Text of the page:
By James Anthony Curtis

Recently we visited the Pueblo ruins of Tuzigoot (Too-ze-woot), just east of Clarkdale, Arizona. The ruins sit high on a hill above the Verde floodplain, and command an incredible view for hundreds of miles in almost every direction. At one point this was a thriving community of the Sinagua people, with approximately 200-400 living in community here at one time over a span of a few hundred years. They sustained themselves through farming, foraging, and a trade network of various items such as food, cotton, salt, and stone, to a variety of crafts-work in weaving, beads, and many other items of both practical and spiritual importance with other communities in the area.

Standing on the summit of one of the high walkways between the ruins, my eyes close, and I allow the body to drift with the intense winds as they lift the soul in journey upon their current. The fertile valley echoes a small river gently moving past, while birds, insects, and wildlife scurry about this sanctuary. Allowing myself to sink further into the energy of this place, time folds to the imagination, and a people come alive in a way of life that pervades common cultural thought on how to live in a society. Their cares of this world and its daily life are much different in nature than where we stand in reverence today. But in either case, there are threads that tie us to each other, those that form bonds beyond the three dimensional reality of what we commonly perceive. Although we may be of a different race, culture, or societal structure, our humanity runs deeper in the eternal vibration of ancestral lineage where we share a struggle of evolution in nature— our spiritual metamorphosis in occurrence.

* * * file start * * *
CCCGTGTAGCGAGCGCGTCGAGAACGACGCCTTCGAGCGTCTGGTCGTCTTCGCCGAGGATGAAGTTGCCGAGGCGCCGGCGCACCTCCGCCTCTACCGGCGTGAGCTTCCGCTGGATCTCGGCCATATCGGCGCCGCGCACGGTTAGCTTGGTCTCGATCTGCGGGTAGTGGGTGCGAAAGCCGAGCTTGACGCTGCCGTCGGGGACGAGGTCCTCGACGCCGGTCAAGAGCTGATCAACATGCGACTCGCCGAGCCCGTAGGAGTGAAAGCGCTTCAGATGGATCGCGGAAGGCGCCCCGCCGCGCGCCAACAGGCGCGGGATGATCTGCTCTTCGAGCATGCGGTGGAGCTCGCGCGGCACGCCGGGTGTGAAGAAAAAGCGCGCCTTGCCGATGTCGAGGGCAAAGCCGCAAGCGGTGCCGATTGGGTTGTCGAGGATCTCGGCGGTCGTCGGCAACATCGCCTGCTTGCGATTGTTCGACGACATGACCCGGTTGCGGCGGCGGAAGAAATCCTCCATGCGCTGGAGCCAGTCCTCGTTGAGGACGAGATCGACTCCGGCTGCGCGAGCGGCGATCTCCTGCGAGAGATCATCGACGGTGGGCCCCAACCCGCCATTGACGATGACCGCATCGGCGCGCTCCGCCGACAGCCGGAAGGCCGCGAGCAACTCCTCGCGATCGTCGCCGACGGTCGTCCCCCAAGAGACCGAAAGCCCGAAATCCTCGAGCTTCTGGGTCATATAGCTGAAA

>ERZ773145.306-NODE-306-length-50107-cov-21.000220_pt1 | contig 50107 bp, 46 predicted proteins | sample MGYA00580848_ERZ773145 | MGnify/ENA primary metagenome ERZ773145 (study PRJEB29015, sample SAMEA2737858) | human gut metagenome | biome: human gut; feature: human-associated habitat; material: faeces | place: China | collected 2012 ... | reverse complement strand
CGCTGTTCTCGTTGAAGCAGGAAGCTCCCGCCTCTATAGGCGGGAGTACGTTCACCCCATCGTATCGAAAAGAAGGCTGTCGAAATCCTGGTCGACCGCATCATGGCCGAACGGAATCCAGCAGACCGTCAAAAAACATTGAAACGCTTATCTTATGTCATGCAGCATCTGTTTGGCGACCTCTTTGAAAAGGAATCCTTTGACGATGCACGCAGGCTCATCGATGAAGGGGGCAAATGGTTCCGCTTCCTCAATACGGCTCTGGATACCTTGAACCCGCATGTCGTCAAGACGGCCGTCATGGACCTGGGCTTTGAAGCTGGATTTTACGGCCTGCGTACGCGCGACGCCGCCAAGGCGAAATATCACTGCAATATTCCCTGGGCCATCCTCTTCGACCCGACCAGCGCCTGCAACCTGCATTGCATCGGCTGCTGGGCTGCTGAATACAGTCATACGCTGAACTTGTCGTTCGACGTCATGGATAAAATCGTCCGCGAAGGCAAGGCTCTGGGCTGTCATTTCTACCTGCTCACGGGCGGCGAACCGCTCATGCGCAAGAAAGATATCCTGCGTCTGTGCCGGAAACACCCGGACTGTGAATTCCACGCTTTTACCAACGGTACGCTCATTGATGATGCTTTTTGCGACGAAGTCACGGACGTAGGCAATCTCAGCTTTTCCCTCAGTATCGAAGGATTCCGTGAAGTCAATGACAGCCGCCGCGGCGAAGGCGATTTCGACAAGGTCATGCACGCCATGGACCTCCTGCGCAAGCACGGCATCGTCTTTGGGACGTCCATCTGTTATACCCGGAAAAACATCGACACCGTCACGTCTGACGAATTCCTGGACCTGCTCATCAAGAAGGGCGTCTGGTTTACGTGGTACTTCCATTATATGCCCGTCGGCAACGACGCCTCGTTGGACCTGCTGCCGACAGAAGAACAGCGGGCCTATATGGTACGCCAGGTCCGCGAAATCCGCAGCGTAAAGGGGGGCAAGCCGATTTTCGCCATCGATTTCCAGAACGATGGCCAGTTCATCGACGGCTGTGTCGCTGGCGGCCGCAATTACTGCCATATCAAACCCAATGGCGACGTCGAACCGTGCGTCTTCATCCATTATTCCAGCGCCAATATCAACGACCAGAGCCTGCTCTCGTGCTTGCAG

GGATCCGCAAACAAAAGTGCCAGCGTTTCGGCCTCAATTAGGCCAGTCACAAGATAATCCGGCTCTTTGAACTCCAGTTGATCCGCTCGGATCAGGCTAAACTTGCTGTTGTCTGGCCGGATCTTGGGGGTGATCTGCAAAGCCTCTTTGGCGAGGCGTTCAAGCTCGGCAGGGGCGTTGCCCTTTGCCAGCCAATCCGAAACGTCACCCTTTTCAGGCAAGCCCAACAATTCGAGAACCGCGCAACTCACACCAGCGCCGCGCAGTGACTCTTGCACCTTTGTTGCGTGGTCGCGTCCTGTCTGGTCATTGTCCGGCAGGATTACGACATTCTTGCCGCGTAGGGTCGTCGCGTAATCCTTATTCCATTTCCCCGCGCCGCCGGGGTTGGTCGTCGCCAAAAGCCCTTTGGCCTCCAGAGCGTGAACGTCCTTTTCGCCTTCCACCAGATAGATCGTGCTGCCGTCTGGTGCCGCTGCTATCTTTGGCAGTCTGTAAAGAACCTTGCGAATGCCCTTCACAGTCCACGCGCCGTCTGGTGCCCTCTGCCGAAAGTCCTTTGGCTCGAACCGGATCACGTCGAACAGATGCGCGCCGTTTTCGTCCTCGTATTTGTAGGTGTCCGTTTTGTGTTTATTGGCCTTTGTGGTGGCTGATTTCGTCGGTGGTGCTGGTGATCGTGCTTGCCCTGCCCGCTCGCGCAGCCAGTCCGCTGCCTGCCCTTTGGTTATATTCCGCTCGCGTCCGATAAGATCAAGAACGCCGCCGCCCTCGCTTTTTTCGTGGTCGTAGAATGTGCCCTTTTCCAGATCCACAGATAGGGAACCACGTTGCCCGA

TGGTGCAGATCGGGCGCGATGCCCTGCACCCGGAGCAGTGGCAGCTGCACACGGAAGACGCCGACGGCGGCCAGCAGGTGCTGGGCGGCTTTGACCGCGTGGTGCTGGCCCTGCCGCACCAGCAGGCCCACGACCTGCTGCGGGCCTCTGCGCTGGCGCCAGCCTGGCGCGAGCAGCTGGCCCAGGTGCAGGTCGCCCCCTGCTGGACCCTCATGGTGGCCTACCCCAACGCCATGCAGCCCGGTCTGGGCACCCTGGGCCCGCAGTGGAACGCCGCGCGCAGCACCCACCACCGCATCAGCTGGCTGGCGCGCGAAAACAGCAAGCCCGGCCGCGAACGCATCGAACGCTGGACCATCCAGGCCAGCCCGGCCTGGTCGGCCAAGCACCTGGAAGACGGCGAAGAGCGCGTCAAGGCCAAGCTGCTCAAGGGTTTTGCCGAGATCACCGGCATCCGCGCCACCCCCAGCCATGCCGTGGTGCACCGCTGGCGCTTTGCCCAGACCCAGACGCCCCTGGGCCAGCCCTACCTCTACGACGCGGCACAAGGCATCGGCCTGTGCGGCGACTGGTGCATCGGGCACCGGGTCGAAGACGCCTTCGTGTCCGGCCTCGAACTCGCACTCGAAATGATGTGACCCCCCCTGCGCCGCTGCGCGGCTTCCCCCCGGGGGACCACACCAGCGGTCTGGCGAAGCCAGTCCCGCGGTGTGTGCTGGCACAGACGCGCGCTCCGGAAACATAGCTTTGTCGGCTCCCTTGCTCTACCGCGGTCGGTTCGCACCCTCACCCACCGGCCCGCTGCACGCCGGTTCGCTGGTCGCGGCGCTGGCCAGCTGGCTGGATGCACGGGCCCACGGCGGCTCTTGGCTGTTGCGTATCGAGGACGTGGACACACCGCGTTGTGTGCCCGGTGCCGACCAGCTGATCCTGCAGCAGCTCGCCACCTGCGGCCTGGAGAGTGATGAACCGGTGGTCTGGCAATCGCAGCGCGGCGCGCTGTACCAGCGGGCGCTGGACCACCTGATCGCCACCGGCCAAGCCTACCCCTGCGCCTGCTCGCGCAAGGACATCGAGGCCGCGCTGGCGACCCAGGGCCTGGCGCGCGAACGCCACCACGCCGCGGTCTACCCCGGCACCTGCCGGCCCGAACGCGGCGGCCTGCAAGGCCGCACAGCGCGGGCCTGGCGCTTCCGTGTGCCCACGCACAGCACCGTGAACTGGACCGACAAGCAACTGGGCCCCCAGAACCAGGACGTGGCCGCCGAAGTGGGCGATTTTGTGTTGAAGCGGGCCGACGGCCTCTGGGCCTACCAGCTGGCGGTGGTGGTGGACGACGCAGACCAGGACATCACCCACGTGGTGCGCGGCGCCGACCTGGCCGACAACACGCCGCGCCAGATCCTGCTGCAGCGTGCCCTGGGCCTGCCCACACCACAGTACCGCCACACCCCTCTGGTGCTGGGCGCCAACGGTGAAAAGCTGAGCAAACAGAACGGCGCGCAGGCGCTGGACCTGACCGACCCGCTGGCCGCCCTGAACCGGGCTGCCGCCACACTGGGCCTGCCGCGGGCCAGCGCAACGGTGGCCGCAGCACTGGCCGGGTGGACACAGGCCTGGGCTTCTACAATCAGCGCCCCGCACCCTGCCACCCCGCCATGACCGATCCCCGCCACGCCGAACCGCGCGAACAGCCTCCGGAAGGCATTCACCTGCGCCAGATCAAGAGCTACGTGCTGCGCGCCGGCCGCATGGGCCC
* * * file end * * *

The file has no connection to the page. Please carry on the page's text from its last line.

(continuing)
Visiting these sacred places gives us the opportunity to visit ourselves, to gaze into life purposes, and see the reflections of where we have walked etched upon the ether of the earth. There is a sense of timelessness in us if we go deeper into our relationships, where impermanence meets energy, and the ego gives way to the openings of an ongoing journey of wonder, enlightenment, and compassion. If we give our heart the space of abiding that is asked for, we ease the pain of living on a temporal path, and expansion leads the soul to a larger world of exploration, one in which we come to know our universal self intimately across previous borders and boundaries.

The Sinagua people of the Verde Valley are not that distant in partnership, and when we stand where they stood, walk along paths they moved, breathing the gift of life filling the body as they once did, gratitude begins to well for the precious space of our soul in pilgrimage here on earth. We see both the hardships and the joys in traveling the world, and come to realize our paths may cross more than we know as we embrace our humanity.

Today may we grant time for our ancestors, valuing our connection, and the many paths they have walked before us. May we see beyond our limitations by the holding of the heart in loving compassion, offering ourselves as a living sacrifice to the one who is emerging in us, the one we have been waiting for, in benefit of all beings.

May it be so, so it is.